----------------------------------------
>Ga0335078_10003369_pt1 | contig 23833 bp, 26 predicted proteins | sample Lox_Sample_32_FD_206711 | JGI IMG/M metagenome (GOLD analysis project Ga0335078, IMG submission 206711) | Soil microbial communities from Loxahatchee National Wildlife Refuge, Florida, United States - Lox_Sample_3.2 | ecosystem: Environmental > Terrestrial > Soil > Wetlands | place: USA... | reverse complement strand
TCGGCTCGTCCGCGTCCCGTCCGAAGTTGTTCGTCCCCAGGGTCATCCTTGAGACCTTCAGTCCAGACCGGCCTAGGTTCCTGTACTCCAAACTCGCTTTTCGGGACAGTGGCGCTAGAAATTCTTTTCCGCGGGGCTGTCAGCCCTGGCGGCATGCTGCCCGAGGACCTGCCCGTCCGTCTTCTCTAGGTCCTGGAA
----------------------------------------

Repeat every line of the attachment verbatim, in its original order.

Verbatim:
>Ga0335078_10003369_pt1 | contig 23833 bp, 26 predicted proteins | sample Lox_Sample_32_FD_206711 | JGI IMG/M metagenome (GOLD analysis project Ga0335078, IMG submission 206711) | Soil microbial communities from Loxahatchee National Wildlife Refuge, Florida, United States - Lox_Sample_3.2 | ecosystem: Environmental > Terrestrial > Soil > Wetlands | place: USA... | reverse complement strand
TCGGCTCGTCCGCGTCCCGTCCGAAGTTGTTCGTCCCCAGGGTCATCCTTGAGACCTTCAGTCCAGACCGGCCTAGGTTCCTGTACTCCAAACTCGCTTTTCGGGACAGTGGCGCTAGAAATTCTTTTCCGCGGGGCTGTCAGCCCTGGCGGCATGCTGCCCGAGGACCTGCCCGTCCGTCTTCTCTAGGTCCTGGAA